After their first carnal union, Saint-Preux writes to Julie, "Have you not followed nature's purest laws? Have you not entered freely into the holiest of engagements?" (Julie; or, The New Heloise, part 1, letter 31) and suggests that all they have to do is get married officially. What representation of nature and "natural" love does this development imply? And can we say that Rousseau's novel validates this representation? Do we find the same representation of nature and carnal love in the novels The Story of the Chevalier des Grieux and Manon Lescaut by Prévost and Dangerous Liaisons by Laclos?

Julie and Saint-Preux's view that they are married in the eyes of heaven implies that society is corrupt in trying to thwart the natural desires of the young lovers.

Expert Answers

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One of the most interesting elements of Julie, or the New Heloise is that the young lovers do not consider their sexual relationship in any way immoral. Because their union is marked by love rather than pure lust, the two view themselves as married in spirit, if not in the eyes of God. That the state and the church do not recognize them as married only serves to show the corruption of society, especially in regards to its relationship with the individual.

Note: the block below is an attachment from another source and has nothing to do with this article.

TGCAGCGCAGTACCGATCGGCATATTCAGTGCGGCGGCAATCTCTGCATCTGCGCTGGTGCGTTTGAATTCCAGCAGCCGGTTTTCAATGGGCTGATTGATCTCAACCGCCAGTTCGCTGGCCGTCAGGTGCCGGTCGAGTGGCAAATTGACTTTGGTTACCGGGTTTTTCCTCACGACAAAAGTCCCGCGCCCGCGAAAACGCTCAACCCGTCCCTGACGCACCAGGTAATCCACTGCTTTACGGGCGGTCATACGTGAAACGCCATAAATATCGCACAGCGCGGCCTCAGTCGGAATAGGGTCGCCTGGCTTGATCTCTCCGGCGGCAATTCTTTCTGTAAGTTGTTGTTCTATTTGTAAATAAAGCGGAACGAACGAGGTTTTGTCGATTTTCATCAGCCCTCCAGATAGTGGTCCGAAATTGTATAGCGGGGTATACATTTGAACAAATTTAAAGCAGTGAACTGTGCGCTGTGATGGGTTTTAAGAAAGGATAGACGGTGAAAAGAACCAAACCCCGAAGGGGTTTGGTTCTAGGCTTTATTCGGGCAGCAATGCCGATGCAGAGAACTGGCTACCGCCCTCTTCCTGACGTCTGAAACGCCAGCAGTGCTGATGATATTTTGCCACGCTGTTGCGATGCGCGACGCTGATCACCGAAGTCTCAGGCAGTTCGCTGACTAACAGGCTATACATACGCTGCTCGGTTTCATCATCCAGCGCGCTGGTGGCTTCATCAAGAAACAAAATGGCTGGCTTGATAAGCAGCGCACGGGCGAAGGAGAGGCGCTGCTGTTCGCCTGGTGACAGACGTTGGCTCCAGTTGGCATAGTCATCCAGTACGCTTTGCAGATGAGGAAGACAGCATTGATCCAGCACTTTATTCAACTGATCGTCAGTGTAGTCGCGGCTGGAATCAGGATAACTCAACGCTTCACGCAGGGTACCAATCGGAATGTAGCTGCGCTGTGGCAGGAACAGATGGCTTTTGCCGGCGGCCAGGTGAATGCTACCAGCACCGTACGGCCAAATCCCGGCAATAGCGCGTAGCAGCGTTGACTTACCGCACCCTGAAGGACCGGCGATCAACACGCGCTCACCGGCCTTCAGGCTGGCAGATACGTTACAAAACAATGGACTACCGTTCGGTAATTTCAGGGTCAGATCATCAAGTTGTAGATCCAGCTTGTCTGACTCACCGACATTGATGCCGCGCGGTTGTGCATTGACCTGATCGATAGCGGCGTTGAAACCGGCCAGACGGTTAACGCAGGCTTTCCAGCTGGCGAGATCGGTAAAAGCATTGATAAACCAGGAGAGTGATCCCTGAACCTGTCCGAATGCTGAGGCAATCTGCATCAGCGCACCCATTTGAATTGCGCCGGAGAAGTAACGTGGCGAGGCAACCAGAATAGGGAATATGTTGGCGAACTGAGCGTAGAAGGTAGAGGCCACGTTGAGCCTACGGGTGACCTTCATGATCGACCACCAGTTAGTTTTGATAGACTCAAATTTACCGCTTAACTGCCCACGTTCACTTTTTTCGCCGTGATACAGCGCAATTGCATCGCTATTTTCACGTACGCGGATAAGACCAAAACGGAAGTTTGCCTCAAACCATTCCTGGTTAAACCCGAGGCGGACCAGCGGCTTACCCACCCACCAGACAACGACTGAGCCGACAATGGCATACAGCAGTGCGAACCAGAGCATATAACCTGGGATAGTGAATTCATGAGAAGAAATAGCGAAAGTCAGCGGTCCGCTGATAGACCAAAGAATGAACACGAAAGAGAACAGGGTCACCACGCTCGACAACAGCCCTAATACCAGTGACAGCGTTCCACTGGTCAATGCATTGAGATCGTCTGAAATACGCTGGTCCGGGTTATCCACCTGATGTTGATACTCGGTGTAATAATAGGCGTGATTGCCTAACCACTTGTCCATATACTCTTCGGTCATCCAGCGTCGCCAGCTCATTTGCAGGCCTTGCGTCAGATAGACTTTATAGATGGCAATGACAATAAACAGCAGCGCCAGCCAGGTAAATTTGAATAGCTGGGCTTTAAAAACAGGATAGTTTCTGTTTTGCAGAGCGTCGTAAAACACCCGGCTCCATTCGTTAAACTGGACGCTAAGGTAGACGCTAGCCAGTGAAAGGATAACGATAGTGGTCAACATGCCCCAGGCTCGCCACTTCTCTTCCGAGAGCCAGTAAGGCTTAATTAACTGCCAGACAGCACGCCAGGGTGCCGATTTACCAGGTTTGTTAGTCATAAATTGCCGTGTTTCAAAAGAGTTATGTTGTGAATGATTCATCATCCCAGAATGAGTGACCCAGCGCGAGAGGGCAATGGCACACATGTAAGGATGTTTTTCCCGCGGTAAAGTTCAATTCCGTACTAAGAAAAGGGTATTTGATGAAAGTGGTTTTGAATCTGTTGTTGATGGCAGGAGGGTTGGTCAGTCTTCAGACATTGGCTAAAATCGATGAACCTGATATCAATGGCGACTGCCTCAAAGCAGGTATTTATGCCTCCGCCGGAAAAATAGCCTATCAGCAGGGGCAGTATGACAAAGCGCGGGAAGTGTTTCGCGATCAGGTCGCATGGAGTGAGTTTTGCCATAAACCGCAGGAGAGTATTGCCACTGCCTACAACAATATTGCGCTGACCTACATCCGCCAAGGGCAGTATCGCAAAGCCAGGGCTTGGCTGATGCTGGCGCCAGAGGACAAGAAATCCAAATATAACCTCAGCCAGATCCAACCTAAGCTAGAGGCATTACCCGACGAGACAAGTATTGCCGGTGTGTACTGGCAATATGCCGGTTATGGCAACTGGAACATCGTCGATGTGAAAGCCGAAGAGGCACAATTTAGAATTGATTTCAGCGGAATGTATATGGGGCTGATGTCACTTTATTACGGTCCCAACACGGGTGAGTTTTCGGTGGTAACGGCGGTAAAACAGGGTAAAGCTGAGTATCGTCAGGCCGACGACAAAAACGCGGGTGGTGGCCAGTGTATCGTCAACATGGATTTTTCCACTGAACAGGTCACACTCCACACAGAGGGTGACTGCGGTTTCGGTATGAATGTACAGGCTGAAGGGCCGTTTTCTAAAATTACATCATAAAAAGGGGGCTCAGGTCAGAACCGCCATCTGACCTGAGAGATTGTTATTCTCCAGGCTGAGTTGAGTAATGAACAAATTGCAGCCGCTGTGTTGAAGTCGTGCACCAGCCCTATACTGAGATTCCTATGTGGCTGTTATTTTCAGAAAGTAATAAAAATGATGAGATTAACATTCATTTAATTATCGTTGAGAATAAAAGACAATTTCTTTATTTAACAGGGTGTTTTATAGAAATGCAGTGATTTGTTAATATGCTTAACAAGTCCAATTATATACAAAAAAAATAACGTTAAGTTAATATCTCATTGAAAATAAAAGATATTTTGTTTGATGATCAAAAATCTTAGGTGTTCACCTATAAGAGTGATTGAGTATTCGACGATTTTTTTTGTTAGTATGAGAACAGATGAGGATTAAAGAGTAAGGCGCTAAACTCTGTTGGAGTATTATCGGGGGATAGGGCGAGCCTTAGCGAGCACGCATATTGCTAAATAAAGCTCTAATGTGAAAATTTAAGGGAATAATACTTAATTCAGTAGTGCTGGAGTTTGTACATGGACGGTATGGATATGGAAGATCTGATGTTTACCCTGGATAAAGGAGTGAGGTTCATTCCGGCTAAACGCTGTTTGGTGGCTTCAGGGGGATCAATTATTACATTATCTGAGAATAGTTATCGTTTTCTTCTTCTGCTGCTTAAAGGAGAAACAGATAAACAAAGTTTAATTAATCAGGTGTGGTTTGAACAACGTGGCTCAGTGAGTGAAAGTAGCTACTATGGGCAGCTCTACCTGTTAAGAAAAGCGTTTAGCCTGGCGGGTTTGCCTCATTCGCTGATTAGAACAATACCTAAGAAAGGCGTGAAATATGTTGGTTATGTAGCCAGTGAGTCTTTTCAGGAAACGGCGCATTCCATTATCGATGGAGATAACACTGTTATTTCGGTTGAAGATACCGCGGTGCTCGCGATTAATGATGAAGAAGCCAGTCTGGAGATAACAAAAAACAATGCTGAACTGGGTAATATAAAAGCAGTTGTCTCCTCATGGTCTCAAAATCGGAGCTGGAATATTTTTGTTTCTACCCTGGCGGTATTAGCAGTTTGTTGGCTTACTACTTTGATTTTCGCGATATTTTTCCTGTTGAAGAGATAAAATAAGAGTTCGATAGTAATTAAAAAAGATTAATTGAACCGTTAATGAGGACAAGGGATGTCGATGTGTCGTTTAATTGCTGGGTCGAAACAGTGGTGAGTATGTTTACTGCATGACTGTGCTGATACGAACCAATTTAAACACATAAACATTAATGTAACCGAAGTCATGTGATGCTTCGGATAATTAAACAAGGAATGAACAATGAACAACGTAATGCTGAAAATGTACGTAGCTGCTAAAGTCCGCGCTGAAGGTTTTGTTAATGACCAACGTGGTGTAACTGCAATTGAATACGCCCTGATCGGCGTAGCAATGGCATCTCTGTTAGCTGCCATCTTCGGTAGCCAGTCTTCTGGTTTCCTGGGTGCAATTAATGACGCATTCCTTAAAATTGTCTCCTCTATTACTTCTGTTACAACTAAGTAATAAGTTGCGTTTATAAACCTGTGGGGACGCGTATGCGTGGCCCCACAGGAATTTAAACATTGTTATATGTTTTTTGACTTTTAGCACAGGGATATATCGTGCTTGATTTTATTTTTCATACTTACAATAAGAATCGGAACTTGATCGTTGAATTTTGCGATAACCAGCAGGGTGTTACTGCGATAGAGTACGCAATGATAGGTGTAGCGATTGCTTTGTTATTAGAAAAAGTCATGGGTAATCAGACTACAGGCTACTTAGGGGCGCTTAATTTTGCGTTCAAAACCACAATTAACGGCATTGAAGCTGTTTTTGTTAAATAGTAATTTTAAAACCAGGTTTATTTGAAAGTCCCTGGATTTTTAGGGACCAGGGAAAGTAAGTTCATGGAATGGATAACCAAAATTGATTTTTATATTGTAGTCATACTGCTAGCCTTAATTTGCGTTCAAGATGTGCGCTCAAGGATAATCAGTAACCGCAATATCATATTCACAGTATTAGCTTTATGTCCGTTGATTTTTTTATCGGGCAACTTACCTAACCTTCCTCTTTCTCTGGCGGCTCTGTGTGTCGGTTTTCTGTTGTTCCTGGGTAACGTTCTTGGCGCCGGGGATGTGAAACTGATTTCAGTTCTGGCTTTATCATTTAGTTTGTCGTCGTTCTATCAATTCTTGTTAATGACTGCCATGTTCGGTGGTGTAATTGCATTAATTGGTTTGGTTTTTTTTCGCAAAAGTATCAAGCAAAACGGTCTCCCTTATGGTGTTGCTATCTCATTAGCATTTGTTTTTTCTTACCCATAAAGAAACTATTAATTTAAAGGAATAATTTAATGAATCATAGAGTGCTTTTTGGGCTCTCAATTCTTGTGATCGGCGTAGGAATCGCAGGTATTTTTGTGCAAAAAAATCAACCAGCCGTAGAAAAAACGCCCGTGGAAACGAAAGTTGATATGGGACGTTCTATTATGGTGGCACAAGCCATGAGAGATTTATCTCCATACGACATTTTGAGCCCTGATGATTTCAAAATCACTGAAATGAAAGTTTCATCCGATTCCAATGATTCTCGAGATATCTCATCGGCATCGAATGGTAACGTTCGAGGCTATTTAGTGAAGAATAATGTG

In general, Rousseau believed that society corrupts the inherent goodness of human beings. For Julie and Saint-Preux, society is a prison designed to keep them apart for arbitrary reasons of class, since Julie is noble-born and Saint-Preux is a commoner. By following their hearts in being together until Julie is compelled to marry the suitor her parents have chosen for her, they are defying a system that serves to thwart humanity's natural desires. In fact, after marrying de Wolmar, Julie is eventually torn apart by her conflicting desire to be faithful in her official marriage and her desire to be faithful to her true love. Had she and Saint-Preux been allowed to marry by the social forces hanging overhead, such a conflict need not have occurred.

As for comparisons with the presentation of ideas regarding nature and sexual love in Dangerous Liasions and Manon Lescaut, Julie is more akin to the latter than the former. Dangerous Liaisons operates very much within social structures, even as its characters behave abominably by society's agreed-upon standards. Manon, like Julie, presents a man versus society narrative, and its society-defying lovers are shown in a sympathetic light. Even when the lovers in that novel seek to find legal union in New Orleans, society still deigns to keep them apart.

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